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No Plans to Revive Honda F1 Factory Team, Says Yamamoto

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Toro Rosso Honda's Daniil Kvyat at 2019 Mexican GP
Photo: Honda

Honda F1’s managing director says the manufacturer has no plans to revive its Formula One factory team despite incoming budget caps that should, in theory, make it easier for new teams to get into the sport and be competitive.

Honda is currently enjoying its best year in F1 since returning to the sport as McLaren’s engine supplier in 2015. Max Verstappen won both the Austrian Grand Prix and the German Grand Prix, even qualifying on pole in Hungary (and setting the fastest lap during Mexican GP qualifying, though a penalty prevented him from starting on pole).

But when asked whether these promising results are encouraging Honda to consider reviving its factory team, “No, not at the moment” was Honda managing director Masashi Yamamoto’s response. “We know that continuity in Formula 1 is very important,” he said. “So we have done five years for power unit and somehow now reaching a good area. However, if we start the chassis now we are going to have another struggle again, which we don’t want.”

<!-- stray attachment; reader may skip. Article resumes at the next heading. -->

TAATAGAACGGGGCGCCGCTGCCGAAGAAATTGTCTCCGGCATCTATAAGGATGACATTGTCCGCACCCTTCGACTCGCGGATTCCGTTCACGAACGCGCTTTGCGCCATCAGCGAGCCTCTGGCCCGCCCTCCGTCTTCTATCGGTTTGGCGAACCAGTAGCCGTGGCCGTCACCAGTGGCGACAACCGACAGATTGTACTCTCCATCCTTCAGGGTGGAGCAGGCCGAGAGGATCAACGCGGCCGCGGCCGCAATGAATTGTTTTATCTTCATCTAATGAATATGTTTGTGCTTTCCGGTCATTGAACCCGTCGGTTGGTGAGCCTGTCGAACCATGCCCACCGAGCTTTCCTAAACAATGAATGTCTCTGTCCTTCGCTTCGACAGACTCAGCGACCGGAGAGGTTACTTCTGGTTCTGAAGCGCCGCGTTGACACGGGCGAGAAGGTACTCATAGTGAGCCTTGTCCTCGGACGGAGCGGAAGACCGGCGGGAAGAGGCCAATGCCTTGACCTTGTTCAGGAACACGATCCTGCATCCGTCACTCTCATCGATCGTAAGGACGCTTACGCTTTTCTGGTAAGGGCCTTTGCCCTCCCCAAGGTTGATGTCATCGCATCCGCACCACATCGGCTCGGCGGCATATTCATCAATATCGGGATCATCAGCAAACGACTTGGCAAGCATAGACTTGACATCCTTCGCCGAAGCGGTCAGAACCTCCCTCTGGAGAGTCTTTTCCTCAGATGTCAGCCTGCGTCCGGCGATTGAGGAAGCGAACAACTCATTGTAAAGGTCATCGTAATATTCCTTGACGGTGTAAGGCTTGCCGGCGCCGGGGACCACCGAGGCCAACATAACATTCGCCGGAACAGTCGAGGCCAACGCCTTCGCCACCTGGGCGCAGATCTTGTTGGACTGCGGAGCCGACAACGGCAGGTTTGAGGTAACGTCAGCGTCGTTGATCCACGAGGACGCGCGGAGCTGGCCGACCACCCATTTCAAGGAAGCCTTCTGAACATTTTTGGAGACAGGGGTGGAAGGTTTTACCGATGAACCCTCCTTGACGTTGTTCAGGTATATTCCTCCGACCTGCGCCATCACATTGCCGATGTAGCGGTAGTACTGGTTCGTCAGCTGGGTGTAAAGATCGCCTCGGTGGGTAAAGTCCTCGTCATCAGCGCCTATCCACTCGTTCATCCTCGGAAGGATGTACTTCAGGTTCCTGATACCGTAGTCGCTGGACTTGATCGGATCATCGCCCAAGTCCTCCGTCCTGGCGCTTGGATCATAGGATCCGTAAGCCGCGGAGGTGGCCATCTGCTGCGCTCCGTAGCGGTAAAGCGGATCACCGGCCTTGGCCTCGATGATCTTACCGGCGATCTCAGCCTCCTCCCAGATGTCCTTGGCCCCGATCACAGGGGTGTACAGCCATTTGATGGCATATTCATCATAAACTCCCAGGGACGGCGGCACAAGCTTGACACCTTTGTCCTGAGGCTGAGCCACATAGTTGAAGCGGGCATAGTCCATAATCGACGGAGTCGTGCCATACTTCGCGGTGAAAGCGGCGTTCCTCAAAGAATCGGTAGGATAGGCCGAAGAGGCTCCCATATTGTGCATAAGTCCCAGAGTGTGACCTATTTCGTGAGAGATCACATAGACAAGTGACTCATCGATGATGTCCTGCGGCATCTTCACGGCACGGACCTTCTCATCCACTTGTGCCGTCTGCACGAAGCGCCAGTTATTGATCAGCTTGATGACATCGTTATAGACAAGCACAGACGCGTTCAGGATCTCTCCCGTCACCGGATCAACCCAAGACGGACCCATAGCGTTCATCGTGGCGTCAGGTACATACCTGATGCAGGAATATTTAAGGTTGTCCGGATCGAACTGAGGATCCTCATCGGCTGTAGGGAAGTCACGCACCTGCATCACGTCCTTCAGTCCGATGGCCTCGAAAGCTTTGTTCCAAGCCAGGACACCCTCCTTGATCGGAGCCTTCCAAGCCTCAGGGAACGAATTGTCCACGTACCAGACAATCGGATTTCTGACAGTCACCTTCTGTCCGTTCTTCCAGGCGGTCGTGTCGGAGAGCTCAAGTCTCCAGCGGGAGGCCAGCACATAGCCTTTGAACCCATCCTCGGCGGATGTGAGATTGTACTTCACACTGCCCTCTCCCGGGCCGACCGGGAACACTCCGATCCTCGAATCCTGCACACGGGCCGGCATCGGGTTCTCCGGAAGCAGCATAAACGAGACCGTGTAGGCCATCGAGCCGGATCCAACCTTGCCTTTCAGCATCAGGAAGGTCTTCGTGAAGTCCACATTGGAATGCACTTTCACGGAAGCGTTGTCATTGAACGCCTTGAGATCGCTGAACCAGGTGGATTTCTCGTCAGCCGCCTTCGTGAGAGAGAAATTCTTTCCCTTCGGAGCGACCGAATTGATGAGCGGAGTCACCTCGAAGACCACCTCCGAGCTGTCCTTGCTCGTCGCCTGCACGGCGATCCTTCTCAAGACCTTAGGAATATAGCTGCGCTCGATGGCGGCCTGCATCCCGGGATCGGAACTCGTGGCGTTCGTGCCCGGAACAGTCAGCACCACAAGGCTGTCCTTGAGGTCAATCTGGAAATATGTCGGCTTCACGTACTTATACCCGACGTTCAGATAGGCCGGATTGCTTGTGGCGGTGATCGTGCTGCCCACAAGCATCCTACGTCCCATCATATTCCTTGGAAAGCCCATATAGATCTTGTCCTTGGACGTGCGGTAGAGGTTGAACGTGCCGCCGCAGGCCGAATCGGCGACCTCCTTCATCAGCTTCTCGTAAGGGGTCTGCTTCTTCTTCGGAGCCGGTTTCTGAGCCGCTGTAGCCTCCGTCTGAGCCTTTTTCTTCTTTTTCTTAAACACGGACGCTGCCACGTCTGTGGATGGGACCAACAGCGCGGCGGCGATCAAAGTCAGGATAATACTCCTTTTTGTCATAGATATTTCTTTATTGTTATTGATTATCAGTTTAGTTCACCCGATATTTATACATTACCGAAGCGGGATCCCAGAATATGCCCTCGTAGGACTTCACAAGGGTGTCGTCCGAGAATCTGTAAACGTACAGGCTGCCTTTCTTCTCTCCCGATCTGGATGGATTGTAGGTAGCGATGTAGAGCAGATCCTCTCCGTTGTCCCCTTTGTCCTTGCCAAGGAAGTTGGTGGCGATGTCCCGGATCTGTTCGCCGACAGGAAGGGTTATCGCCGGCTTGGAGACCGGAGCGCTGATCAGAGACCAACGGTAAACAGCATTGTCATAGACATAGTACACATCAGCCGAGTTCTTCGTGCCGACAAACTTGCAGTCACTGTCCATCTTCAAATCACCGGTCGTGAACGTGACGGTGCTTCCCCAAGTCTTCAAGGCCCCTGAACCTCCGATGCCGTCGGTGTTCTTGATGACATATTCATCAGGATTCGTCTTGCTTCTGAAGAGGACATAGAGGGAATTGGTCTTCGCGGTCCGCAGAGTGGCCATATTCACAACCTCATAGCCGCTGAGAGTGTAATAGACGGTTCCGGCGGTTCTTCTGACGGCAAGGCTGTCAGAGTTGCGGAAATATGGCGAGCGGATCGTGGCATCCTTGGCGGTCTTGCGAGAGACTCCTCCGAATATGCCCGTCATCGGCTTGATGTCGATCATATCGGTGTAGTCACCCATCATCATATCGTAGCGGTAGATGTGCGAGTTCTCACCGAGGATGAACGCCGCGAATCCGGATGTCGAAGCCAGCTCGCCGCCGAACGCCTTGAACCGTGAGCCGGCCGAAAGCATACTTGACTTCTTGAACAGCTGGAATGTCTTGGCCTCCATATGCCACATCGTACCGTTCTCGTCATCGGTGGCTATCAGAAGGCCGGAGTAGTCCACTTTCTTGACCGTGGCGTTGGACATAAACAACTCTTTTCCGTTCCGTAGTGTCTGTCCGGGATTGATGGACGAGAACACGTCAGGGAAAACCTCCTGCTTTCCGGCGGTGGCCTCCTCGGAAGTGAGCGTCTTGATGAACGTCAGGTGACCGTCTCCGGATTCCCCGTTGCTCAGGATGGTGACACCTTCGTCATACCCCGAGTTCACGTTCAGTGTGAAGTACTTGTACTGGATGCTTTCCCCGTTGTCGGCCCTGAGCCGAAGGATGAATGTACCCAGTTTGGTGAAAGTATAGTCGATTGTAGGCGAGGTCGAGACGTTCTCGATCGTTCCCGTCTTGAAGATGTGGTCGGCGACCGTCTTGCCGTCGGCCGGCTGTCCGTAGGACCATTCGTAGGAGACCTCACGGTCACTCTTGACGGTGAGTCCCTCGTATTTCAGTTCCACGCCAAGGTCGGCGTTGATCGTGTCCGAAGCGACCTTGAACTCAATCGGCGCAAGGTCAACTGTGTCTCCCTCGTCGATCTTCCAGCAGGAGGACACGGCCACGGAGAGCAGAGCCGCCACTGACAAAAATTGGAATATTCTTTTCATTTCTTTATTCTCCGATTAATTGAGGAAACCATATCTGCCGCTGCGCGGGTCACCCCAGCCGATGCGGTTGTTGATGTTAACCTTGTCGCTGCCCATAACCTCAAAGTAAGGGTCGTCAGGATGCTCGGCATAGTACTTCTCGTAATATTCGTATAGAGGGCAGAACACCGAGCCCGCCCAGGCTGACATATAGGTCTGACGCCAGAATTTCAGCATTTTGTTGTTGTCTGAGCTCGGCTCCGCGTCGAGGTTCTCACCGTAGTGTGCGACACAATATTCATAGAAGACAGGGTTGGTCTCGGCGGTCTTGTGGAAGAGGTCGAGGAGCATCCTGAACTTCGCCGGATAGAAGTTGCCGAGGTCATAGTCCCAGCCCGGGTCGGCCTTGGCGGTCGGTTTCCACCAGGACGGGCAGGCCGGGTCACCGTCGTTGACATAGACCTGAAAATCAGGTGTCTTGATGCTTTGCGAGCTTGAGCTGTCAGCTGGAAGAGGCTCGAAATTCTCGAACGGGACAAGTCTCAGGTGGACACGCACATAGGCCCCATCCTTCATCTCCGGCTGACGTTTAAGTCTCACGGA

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Honda previously ran a factory team from 1964 to 1968, then again from 2006 to 2008, though never performing particularly well. However, its history as an engine supplier is both deeper and more successful, having supplied a variety of teams from 1983 to 1992, then again from 2000 to 2005, and across those periods winning six constructors’ championships, five drivers’ championships, and over 70 Grand Prix races.

Yamamoto did, however, acknowledge that being involved in the sport only as an engine supplier, which no other engine manufacturer is doing, compromises Honda’s ability to influence the direction of the sport, as it has less say in future regulations.

“There’s not much advantage for being a supplier in this world,” he said. “However as you can know from our name Honda Motor, we have started with engine. So we think we are the specialists about engine so we want to be the top in the highest technology of engine world for us. That’s what we are trying.”

“Of course, it’s kind of like a disadvantage being a supplier in terms of regulations. But we are joining the manufacturer’s meeting for power units so we can discuss about the regulations there. In addition about regulations and sporting regulations, technical regulations, we can discuss with Red Bull and Toro Rosso.”

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